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Changes to the Ban on Texting while Driving Law

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By Megan A. Rosenberg

On July 1, 2019, Florida’s amendment to Fla. Stat. §316.305, went into effect.  This statute is known as the “Ban on Texting While Driving Law.”  By amending this statute, the Legislature’s primary intent was to improve roadway safety for everyone using Florida’s roads and reduce injuries, deaths, property damage, health care costs, health insurance rates, and car insurance rates related to motor vehicle crashes.  

The biggest change is that law enforcement officers are now permitted to stop motor vehicles and issue citations to people solely for texting while driving.  Keep in mind that “motor vehicles” are not just cars. The term motor vehicle also includes other modes of transportation such as motorcycles, trucks, trailers, semitrailers, recreational vehicles, and even golf carts.  Prior to the amendment, texting while driving was considered a “secondary offense,” meaning an officer could only issue a citation for texting while driving if the driver had committed another moving violation, such as speeding.  As amended, texting is now a “primary offense.”  

The statute does not solely relate to sending text messages on your cell phone.  It bans operating a motor vehicle while “manually typing or entering multiple letters, numbers, symbols, or other characters into a wireless communications device for the purpose of nonvoice interpersonal communication.”  Nonvoice interpersonal communications includes, but is not limited to, “texting, e-mailing, and instant messaging.”  A cell phone is not the only prohibited device. A wireless communications device is defined as “any handheld device used or capable of being used in a handheld manner, that is designed or intended to receive or transmit text or character-based messages, access or store data, or connect to the Internet or any communications service as defined in s. 812.15 and that allows text communications.”  Examples of other wireless communications devices include iPods, iPads, hand-held games, and laptops.

As with any ban, there are certain exceptions.  The prohibition does not apply to emergency vehicle drivers, law enforcement, fire service professionals, or emergency medical services professionals.  You can use your device while your vehicle is stationary, i.e. not being operated. You may use your mobile device to report an emergency, a crime, or suspicious activity to law enforcement.  You can receive messages related to the operation or navigation of your vehicle and safety-related information such as emergency, traffic, or weather alerts. You may also use your mobile device for navigation.  You can conduct “wireless interpersonal communication,” e.g. talk on your phone or send text messages verbally, so long you are not reading text messages or manually entering multiple letters, numbers, or symbols into your device (except to activate, deactivate, or initiate a feature or function).  The law even anticipates a future where driverless vehicles become the norm and lists operating an “autonomous vehicle in autonomous mode” as an exception.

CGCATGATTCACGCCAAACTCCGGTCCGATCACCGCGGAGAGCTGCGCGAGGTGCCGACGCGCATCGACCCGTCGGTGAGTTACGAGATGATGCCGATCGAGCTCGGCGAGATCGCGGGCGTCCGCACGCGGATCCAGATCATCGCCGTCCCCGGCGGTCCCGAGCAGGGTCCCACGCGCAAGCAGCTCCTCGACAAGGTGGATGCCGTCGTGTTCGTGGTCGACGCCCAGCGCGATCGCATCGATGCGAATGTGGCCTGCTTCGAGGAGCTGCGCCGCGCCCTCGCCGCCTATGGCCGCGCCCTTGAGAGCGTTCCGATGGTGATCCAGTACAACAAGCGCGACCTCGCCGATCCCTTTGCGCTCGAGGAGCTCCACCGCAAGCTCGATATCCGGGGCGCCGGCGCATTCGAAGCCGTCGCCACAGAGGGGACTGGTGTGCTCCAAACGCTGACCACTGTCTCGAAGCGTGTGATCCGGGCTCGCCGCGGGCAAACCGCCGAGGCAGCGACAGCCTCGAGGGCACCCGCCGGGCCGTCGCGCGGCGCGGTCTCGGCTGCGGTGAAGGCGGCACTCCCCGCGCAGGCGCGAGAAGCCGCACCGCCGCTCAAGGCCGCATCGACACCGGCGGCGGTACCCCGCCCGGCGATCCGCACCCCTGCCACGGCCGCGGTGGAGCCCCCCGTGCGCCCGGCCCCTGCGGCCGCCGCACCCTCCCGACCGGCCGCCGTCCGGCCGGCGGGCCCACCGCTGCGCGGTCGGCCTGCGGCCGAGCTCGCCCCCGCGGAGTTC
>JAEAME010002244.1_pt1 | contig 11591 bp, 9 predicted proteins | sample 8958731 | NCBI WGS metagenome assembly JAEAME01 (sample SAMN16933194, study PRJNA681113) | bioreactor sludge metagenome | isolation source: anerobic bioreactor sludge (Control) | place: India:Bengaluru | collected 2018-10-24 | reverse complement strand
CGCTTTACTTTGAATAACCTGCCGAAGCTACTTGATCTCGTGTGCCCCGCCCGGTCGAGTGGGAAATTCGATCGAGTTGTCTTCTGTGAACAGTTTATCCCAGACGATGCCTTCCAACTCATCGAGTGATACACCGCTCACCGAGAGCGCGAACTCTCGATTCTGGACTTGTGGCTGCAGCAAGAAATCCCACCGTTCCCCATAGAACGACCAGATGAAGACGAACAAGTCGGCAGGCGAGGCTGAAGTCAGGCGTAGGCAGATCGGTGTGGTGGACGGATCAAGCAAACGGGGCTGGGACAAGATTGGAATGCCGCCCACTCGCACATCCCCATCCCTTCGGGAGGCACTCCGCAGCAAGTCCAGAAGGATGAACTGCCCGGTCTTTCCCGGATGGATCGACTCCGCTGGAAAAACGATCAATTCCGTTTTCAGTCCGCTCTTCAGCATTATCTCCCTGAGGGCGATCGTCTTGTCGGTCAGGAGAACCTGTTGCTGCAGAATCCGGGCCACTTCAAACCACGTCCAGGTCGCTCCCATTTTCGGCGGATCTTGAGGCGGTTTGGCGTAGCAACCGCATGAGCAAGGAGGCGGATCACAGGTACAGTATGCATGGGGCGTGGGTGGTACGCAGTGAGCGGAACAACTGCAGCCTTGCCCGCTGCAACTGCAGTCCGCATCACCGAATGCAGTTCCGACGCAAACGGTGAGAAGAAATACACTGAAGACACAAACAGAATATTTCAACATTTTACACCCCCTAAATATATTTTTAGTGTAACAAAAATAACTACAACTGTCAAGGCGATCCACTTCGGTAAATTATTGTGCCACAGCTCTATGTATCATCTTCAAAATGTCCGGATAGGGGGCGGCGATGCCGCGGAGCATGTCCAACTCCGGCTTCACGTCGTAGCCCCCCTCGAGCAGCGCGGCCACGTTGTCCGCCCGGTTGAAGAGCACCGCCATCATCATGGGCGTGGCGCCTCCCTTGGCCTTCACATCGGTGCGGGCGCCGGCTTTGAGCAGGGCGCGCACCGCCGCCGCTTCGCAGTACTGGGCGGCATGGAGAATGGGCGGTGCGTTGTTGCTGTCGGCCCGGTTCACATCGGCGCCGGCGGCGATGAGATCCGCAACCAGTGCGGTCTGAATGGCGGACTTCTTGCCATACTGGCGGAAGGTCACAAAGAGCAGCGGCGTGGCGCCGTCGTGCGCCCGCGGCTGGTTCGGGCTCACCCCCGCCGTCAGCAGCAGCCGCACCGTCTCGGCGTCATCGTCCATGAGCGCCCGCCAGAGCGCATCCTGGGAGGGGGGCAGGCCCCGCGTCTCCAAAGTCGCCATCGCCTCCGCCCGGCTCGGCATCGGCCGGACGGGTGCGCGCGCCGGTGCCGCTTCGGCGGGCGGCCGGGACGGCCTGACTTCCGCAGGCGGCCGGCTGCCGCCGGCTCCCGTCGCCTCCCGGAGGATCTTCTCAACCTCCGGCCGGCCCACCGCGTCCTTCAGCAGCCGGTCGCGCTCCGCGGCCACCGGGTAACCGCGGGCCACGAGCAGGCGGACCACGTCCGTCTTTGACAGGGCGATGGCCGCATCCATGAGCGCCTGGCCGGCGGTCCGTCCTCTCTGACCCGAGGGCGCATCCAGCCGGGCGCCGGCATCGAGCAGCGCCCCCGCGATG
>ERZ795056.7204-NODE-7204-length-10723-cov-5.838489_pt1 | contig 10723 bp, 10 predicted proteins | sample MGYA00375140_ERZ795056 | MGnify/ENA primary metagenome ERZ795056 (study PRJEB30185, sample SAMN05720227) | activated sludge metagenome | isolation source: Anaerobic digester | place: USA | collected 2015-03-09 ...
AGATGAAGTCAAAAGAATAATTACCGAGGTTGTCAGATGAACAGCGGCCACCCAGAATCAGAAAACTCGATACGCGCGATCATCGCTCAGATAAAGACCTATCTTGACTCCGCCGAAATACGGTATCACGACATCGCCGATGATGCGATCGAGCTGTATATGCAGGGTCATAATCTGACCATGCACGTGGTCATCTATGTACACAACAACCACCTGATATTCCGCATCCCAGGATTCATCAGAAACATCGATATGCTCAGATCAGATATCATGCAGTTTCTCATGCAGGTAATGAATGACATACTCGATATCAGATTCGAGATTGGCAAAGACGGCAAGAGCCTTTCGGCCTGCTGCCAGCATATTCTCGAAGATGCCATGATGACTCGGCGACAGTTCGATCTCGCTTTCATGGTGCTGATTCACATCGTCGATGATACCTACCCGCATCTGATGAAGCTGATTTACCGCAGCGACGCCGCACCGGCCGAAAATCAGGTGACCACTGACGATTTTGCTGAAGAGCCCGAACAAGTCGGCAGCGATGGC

A first violation of the Ban on Texting while Driving Law is considered a noncriminal traffic infraction, punishable as a nonmoving violation.  This means you will only have to pay a fine and will not receive any points on your license. The amount of the fine is not established by the statute, but varies by the county in which the infraction occurs.  A second or subsequent violation within 5 years is still a noncriminal traffic infraction, but will punished as a moving violation, meaning you will receive points on your license in addition to a fine. This can impact your ability to obtain car insurance at an affordable rate, as you will be considered a higher risk.  

If you are pulled over for violating the Ban on Texting while Driving Law, you may wonder if you must give your device to the officer.  The answer is no, you are not required to give the officer your device or allow the officer to examine it.  In fact, the officer is required to inform you that you have the right to refuse.  An officer must obtain a warrant before accessing your device and may not confiscate your device while waiting for a warrant to be issued.  An officer is also prohibited from obtaining your consent through coercion or threats. Your consent must be voluntary and unambiguous. There are few good reasons to freely hand evidence over to someone whose primary motivation is to use it against you.  The law is very clear regarding the right to refuse. Mobile devices like cell phones contain vast amounts of personal data that can be easily be misused. Your right to privacy is explicitly laid out in Florida’s Constitution, and your device may only be obtained through the issuance of a warrant by a neutral and detached magistrate.  

You may also wish to know if law enforcement can use your phone records to determine if you were texting while driving.  Your phone records may only be obtained and used as evidence if you were involved in a crash resulting in death or personal injury.  

Interestingly, the law also requires a law enforcement officer who issues a citation for texting while driving to record the race and ethnicity of the violator.  Every law enforcement agency must maintain the information and report it to the state. Starting February 1, 2020, that information will be compiled and presented to the Governor and Legislature.  Presumably this information will help the government determine if the law is being applied uniformly or if the law is having a disparate impact on certain segments of the population.

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